Junk-food diets are deficient in zinc and other essential nutrients required for optimal adrenal and other vital physiologic activities. Children who consume junk foods, soda pop, and other empty calories are more prone to developing a copper toxicity problem.
Copper can be present in toxic amounts in body tissues, yet there can be a simultaneous deficiency of copper available for physiological use. This condition is known as bio-unavailability. Biounavailability of copper can occur when adrenal insufficiency results in a deficiency of the binding protein, ceruloplasmin. Low levels of ceruloplasmin allow unbound and hence unavailable copper to accumulate in vital tissues and organs.
In some hyperactive and learning disabled children with elevated hair copper levels, the copper is not available and thus, additional supplemental copper must be given to obtain optimum results.
Understanding the concept of bio-unavailability can resolve the paradox of a person having toxic copper levels, yet needing to take supplemental copper.
Children are normally born with a high level of tissue copper. A high copper level at birth serves to protect against excessive levels of stress. A baby is born into a world of stress.
An elevated copper level serves, in part, to prevent newborns and young children from experiencing an excessive awareness of the real world. Thanks to adequate levels of copper, stress seldom reaches the conscious level. If it did, the child's emotional and mental health might be severely impaired. This explains one of the major reasons why copper levels are normally so high at birth. The stresses of life in early childhood must evidently be so great that having a high copper level is actually advantageous to survival.
Copper imbalance may or may not be detectable on serum blood tests. Using a hair analysis as a testing procedure, copper imbalances (toxicity) are generally clearly defined as a level greater than 2.5, or less than 1.0 mg%.
Many times, however, copper toxicity is not obvious. Wilson's disease is intimately associated with copper toxicity and yet a high (toxic) copper level rarely shows-up in the hair of these individuals. This is due principally because copper cannot be released in normal amounts from liver and brain storage due principally to an adrenal insufficiency problem. According to our clinical research, a copper imbalance can be presumed from the following other mineral indicators on a hair mineral analysis:
There is conclusive evidence in the medical literature linking the accumulation of lead in the tissues with mental retardation and hyperkinetic behavior in children. Lead poisoning is common not only among children exposed to lead paints, but among many adults, because lead is widely used in pesticides, gasoline additives, and in industry.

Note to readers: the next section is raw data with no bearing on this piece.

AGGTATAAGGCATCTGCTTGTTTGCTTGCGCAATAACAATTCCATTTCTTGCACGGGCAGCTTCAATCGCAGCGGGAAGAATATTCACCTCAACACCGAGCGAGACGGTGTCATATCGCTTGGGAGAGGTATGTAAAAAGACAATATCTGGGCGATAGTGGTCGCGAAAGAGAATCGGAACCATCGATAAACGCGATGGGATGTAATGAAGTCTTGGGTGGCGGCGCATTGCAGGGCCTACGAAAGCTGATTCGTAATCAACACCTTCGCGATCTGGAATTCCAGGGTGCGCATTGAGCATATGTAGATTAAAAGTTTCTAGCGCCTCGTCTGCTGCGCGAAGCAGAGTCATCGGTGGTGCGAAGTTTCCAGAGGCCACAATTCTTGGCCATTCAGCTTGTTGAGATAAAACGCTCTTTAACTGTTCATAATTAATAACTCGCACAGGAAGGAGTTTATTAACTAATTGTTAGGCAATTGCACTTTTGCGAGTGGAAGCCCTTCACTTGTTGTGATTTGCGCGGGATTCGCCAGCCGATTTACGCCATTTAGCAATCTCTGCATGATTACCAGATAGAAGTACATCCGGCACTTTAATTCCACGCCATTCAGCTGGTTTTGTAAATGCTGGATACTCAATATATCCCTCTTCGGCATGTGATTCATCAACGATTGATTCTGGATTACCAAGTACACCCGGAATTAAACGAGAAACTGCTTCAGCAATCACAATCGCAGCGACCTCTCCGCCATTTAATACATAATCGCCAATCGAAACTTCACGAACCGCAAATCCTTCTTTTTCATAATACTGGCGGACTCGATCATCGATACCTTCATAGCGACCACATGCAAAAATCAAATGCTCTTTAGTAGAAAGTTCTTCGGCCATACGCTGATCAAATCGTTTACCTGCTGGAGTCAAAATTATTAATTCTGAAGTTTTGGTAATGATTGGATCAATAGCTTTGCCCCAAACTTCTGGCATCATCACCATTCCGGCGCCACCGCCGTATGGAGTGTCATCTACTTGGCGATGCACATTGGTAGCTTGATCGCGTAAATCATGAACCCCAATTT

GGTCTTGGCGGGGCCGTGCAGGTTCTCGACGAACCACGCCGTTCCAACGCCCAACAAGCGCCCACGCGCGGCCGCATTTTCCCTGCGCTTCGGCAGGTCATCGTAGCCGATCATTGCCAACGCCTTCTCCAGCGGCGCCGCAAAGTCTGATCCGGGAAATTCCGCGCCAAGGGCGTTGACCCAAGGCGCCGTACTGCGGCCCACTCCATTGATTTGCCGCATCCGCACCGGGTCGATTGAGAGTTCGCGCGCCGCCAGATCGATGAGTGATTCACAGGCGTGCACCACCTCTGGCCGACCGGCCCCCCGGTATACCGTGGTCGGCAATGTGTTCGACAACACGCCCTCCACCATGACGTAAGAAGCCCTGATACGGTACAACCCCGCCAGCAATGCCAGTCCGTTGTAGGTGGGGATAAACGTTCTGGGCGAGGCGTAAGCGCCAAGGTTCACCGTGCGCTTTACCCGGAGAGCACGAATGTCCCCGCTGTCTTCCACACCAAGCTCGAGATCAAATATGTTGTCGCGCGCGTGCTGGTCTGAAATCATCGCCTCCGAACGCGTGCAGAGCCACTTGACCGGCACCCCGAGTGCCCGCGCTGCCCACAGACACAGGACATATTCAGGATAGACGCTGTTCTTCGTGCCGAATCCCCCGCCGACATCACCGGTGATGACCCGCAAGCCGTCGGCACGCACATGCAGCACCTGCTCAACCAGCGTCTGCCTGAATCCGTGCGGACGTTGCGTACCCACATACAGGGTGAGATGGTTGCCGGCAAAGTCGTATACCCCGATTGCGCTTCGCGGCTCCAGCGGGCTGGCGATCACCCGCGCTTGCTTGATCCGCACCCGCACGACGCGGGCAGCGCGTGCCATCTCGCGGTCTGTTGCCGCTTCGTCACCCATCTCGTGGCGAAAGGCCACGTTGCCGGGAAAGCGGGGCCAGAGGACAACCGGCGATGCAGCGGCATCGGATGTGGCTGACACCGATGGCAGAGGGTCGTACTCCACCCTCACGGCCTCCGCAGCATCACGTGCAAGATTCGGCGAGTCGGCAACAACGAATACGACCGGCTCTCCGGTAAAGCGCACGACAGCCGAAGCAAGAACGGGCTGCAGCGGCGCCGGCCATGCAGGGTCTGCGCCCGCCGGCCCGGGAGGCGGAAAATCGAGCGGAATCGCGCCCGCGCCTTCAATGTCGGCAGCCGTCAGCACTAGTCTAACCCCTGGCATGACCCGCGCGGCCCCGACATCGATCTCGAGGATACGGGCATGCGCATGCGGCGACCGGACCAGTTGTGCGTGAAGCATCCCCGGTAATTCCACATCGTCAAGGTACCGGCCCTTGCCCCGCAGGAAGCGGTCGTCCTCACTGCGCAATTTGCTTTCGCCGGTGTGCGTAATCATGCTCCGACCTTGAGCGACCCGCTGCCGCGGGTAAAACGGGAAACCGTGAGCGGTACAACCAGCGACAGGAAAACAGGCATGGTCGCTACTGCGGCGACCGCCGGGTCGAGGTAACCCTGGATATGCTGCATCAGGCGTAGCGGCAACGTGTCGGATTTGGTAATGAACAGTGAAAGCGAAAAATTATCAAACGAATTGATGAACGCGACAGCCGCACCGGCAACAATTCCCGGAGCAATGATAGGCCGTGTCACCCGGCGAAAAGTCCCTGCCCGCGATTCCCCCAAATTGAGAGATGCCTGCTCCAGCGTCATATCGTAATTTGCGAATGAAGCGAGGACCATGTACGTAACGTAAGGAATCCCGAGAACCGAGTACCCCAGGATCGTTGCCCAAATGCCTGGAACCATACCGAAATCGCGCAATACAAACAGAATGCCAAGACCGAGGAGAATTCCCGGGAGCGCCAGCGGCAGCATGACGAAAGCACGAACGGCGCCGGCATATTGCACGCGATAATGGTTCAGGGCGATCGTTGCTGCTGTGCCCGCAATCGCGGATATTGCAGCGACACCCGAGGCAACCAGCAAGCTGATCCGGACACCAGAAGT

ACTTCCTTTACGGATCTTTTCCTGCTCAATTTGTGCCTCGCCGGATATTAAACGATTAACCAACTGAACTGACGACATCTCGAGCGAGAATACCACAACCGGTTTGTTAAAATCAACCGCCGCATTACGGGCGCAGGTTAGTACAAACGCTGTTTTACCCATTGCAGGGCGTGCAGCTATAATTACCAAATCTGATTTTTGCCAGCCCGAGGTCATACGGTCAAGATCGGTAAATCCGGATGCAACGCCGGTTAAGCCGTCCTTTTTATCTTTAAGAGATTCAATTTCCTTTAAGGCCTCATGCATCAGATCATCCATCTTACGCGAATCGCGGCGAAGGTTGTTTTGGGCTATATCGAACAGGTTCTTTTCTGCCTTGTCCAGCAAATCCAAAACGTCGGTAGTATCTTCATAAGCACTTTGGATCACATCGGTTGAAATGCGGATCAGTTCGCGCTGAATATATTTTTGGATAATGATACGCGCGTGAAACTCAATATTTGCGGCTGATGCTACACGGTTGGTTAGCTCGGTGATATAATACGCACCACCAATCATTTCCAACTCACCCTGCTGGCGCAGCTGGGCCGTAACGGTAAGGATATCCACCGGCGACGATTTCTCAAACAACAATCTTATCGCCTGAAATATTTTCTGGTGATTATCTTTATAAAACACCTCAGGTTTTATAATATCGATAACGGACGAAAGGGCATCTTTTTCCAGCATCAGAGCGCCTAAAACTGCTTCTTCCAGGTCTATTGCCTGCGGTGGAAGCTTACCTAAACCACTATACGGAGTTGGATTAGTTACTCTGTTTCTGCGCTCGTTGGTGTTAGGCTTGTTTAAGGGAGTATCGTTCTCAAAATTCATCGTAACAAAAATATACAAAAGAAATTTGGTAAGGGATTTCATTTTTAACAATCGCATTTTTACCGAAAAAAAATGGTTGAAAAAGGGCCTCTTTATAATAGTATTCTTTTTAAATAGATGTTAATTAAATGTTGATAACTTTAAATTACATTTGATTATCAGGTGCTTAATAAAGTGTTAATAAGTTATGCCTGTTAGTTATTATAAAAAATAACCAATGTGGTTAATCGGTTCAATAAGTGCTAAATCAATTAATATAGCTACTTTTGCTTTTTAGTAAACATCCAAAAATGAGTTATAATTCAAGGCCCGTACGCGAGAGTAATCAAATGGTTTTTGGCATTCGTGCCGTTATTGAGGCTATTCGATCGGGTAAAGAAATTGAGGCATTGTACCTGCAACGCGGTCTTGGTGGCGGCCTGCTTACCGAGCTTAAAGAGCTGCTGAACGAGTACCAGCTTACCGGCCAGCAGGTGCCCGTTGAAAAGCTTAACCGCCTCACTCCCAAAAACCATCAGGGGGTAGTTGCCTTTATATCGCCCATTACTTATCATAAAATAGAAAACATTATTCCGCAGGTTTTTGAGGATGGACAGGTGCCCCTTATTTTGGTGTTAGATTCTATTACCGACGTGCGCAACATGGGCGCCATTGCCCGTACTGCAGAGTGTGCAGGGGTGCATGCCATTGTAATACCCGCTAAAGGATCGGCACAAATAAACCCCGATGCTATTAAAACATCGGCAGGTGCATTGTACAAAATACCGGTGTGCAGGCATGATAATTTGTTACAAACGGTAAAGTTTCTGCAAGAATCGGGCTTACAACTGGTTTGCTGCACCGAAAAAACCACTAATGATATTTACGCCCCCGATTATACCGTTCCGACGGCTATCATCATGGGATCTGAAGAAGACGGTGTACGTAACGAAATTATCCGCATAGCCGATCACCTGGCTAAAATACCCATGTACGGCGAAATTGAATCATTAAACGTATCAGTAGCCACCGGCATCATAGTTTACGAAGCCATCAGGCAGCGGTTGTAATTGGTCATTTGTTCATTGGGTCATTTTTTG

Lead toxicity is often overlooked as a diagnosis because conventional blood tests fail to identify lead stored in body tissues.
"Toxicities of non-essential elements are also well-known, and of these, mercury poisoning is perhaps the most interesting in this context. Mercury-toxic people are more prone to blushing (erethism), lose self-control easily, and are timid and easily discouraged."
"Toxicities of various metals very frequently involve considerable psychological abnormalities. The consequences of manganese toxicity in man have been studied in some detail in Chile. In addition to hypertonia, tremor of the extremities, impaired hearing, and a characteristic gait, the psychological alterations were very great. 53 percent showed emotional instability, 47 percent apathy, 40 percent hallucinations, and 27 percent disturbance of libido. The patients were miners suffering from severe manganese toxicity that was not due to excess manganese in the diet."
Cadmium is an antagonist to zinc and displaces zinc in critical enzyme binding sites. Since zinc is one of the major sedative elements, displacement of zinc by cadmium can contribute to hyperactive behavior and concentration deficit.
Cadmium toxicity is common, and can be passed from mother to child. Once in the body, cadmium is difficult to remove. It has a half-life of between 17 and 30 years. Through nutritional therapy, however, cadmium can often be eliminated in 6 - 12 months.
Excess brain activity occurs when substances, which stimulate the brain, are present in excessive amounts, or protective nutrients are deficient. There are numerous substances which stimulate the brain such as chemicals, drugs, alcohol, marijuana, caffeine, and even a variety of vitamins and minerals.
By depleting nutrients, overuse of prescription drugs and exposure to pesticides and other environmental toxins can eventually contribute to adrenal exhaustion.
Zinc deficiency is extremely common today for a variety of reasons. Refined foods are deficient in zinc, stress depletes zinc reservoirs, the soil is deficient in zinc in thirty-two of our fifty states, and many children are born deficient in zinc due to inadequate zinc reserves in their mothers.
A low tissue zinc level is associated with hyperkinetic behavior for two main reasons. Zinc itself is a sedative element, which prevents the nervous system from over-responding to stress. A zinc deficiency often leads to an excess of copper in vital tissues, inasmuch as zinc and copper have an antagonistic relationship.